How does rising atmospheric CO2 affect marine organisms?

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A Millennium of Environmental Change in the Baltic Sea
Leipe, T., Dippner, J.W., Hille, S., Voss, M., Christiansen, C. and Bartholdy, J. 2008. Environmental changes in the central Baltic Sea during the past 1000 years: inferences from sedimentary records, hydrography and climate. Oceanologia 50: 23-41.

What was done
Five 60-cm sediment cores were retrieved from the eastern Gotland Basin in the central Baltic Sea (~5655'-5715'N, 1920'-2000'E) and analyzed for a variety of physical, chemical and biological properties.

What was learned
The authors report that "during the Medieval Warm Period, from about AD 900 to 1250, the hydrographic and environmental conditions were similar to those of the present time," while "during the period from about 1250 to 1850" -- which they refer to as the cold phase and which they note includes the Little Ice Age -- they say that "the environmental conditions of the central Baltic Sea were distinctly different," as "both the productivity of the planktonic ecosystem as well as the preservation of organic matter in the sediments improved during the warm periods." In addition, analyses of lignin compounds in the sediment cores -- which they say "can be used to characterize terrigenous organic matter from plants" -- pointed to the Medieval Warm Period possibly being warmer than the Current Warm Period.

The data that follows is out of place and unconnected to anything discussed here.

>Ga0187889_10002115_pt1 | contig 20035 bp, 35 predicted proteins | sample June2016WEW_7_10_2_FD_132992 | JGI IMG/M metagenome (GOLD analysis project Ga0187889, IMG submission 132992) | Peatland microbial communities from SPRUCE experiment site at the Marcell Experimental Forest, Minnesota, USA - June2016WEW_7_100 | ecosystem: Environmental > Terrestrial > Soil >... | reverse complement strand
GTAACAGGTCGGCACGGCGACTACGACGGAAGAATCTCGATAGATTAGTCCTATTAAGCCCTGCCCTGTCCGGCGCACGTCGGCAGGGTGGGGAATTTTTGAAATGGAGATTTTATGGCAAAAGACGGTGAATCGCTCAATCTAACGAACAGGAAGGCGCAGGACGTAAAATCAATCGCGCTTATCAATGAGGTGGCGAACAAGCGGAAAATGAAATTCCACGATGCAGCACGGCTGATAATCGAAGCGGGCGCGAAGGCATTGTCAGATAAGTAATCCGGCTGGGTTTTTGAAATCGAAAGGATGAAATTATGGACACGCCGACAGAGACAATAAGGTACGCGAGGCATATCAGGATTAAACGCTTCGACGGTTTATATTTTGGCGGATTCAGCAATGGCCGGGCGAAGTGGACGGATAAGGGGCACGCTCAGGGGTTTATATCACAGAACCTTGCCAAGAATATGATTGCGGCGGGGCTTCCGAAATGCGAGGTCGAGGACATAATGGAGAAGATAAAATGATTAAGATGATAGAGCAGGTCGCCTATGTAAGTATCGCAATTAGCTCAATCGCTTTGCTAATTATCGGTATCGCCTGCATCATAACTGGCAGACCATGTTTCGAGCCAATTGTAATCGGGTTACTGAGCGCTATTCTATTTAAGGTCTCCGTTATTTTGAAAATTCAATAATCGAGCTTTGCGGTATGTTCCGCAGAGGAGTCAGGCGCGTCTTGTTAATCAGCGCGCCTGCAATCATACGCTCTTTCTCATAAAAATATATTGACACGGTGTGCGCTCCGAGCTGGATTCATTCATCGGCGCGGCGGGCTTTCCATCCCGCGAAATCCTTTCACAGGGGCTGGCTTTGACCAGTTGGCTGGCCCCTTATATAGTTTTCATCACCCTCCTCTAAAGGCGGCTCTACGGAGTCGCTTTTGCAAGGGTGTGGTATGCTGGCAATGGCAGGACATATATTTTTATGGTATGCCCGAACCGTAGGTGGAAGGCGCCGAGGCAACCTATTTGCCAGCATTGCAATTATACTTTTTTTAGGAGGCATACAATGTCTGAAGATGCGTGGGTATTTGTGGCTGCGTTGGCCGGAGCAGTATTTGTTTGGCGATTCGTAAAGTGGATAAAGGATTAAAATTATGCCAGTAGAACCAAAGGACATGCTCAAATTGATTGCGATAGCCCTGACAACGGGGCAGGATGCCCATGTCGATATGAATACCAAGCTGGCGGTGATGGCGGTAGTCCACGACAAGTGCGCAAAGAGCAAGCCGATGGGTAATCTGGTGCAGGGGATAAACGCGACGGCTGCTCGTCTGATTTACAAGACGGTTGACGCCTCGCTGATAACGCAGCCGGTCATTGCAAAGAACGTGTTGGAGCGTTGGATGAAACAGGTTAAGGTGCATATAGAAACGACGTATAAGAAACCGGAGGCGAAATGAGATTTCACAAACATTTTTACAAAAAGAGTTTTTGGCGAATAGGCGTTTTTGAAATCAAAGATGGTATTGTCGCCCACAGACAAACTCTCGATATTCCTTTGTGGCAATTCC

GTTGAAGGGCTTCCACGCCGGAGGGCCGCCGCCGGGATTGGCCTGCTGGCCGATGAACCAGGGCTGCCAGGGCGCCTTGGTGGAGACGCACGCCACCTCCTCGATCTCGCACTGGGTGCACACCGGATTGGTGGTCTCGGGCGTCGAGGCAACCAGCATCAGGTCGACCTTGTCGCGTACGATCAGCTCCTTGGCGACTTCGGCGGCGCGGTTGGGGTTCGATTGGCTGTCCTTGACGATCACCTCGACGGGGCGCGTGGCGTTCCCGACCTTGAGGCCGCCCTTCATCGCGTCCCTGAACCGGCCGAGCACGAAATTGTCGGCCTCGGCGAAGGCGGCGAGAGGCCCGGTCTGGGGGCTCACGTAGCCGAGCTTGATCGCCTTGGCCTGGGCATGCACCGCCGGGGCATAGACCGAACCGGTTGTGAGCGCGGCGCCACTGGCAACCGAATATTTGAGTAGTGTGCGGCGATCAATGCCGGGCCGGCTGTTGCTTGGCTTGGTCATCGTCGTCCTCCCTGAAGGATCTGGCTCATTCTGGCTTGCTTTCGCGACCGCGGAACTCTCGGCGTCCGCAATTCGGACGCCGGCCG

What it means
Once again, we have yet another study -- such as we discover essentially every week (see our Medieval Warm Period Project) -- which indicates that it is likely no warmer now than it was a thousand years ago, when there was 100 ppm less CO2 in the air than there is today; and this fact suggests that there is no compelling reason why we should believe that the bulk of today's warmth had to have been caused by the increase in atmospheric CO2 concentration that occurred in the interim.

Reviewed 28 May 2008